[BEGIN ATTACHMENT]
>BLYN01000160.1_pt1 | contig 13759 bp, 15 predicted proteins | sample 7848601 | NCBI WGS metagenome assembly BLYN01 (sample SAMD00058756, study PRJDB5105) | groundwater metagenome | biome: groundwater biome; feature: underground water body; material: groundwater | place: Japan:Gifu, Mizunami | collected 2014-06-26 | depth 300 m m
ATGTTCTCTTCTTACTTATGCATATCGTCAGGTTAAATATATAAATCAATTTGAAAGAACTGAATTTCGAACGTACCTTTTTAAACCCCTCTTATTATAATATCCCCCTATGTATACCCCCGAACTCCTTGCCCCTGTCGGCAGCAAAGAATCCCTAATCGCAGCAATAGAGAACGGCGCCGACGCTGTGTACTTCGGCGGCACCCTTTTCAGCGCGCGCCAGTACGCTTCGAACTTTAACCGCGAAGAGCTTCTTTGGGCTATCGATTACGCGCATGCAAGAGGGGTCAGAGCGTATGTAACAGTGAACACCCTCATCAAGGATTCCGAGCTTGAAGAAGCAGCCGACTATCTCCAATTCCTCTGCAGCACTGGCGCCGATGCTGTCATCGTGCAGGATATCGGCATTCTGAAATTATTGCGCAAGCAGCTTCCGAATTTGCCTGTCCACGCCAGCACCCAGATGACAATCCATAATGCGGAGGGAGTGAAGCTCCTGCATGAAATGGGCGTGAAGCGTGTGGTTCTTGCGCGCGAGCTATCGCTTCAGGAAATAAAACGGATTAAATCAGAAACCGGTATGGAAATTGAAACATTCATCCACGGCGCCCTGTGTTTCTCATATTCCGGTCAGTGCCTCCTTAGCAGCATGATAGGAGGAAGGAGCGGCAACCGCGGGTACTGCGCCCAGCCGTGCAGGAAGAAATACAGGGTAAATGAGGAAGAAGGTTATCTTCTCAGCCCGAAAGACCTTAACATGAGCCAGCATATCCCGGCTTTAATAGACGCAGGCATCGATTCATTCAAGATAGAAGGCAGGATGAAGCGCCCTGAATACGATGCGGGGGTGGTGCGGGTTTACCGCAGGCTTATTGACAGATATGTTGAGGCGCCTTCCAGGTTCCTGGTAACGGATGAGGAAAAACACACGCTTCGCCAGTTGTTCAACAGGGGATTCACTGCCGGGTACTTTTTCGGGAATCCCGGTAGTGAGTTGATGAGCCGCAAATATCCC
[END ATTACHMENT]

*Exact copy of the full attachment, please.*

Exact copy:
>BLYN01000160.1_pt1 | contig 13759 bp, 15 predicted proteins | sample 7848601 | NCBI WGS metagenome assembly BLYN01 (sample SAMD00058756, study PRJDB5105) | groundwater metagenome | biome: groundwater biome; feature: underground water body; material: groundwater | place: Japan:Gifu, Mizunami | collected 2014-06-26 | depth 300 m m
ATGTTCTCTTCTTACTTATGCATATCGTCAGGTTAAATATATAAATCAATTTGAAAGAACTGAATTTCGAACGTACCTTTTTAAACCCCTCTTATTATAATATCCCCCTATGTATACCCCCGAACTCCTTGCCCCTGTCGGCAGCAAAGAATCCCTAATCGCAGCAATAGAGAACGGCGCCGACGCTGTGTACTTCGGCGGCACCCTTTTCAGCGCGCGCCAGTACGCTTCGAACTTTAACCGCGAAGAGCTTCTTTGGGCTATCGATTACGCGCATGCAAGAGGGGTCAGAGCGTATGTAACAGTGAACACCCTCATCAAGGATTCCGAGCTTGAAGAAGCAGCCGACTATCTCCAATTCCTCTGCAGCACTGGCGCCGATGCTGTCATCGTGCAGGATATCGGCATTCTGAAATTATTGCGCAAGCAGCTTCCGAATTTGCCTGTCCACGCCAGCACCCAGATGACAATCCATAATGCGGAGGGAGTGAAGCTCCTGCATGAAATGGGCGTGAAGCGTGTGGTTCTTGCGCGCGAGCTATCGCTTCAGGAAATAAAACGGATTAAATCAGAAACCGGTATGGAAATTGAAACATTCATCCACGGCGCCCTGTGTTTCTCATATTCCGGTCAGTGCCTCCTTAGCAGCATGATAGGAGGAAGGAGCGGCAACCGCGGGTACTGCGCCCAGCCGTGCAGGAAGAAATACAGGGTAAATGAGGAAGAAGGTTATCTTCTCAGCCCGAAAGACCTTAACATGAGCCAGCATATCCCGGCTTTAATAGACGCAGGCATCGATTCATTCAAGATAGAAGGCAGGATGAAGCGCCCTGAATACGATGCGGGGGTGGTGCGGGTTTACCGCAGGCTTATTGACAGATATGTTGAGGCGCCTTCCAGGTTCCTGGTAACGGATGAGGAAAAACACACGCTTCGCCAGTTGTTCAACAGGGGATTCACTGCCGGGTACTTTTTCGGGAATCCCGGTAGTGAGTTGATGAGCCGCAAATATCCC